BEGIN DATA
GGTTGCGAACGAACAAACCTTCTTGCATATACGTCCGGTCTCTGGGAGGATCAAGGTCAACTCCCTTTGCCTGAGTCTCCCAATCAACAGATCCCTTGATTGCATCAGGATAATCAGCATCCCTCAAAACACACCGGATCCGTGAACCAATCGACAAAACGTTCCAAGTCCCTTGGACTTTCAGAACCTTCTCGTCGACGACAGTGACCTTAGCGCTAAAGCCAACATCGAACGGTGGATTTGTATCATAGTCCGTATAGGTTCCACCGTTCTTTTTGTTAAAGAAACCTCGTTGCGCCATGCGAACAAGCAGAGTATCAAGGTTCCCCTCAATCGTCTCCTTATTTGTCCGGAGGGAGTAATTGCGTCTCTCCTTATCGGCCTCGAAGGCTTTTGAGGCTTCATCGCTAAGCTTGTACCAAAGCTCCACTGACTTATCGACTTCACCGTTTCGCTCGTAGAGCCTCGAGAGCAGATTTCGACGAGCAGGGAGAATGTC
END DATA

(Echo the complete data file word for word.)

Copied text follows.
GGTTGCGAACGAACAAACCTTCTTGCATATACGTCCGGTCTCTGGGAGGATCAAGGTCAACTCCCTTTGCCTGAGTCTCCCAATCAACAGATCCCTTGATTGCATCAGGATAATCAGCATCCCTCAAAACACACCGGATCCGTGAACCAATCGACAAAACGTTCCAAGTCCCTTGGACTTTCAGAACCTTCTCGTCGACGACAGTGACCTTAGCGCTAAAGCCAACATCGAACGGTGGATTTGTATCATAGTCCGTATAGGTTCCACCGTTCTTTTTGTTAAAGAAACCTCGTTGCGCCATGCGAACAAGCAGAGTATCAAGGTTCCCCTCAATCGTCTCCTTATTTGTCCGGAGGGAGTAATTGCGTCTCTCCTTATCGGCCTCGAAGGCTTTTGAGGCTTCATCGCTAAGCTTGTACCAAAGCTCCACTGACTTATCGACTTCACCGTTTCGCTCGTAGAGCCTCGAGAGCAGATTTCGACGAGCAGGGAGAATGTC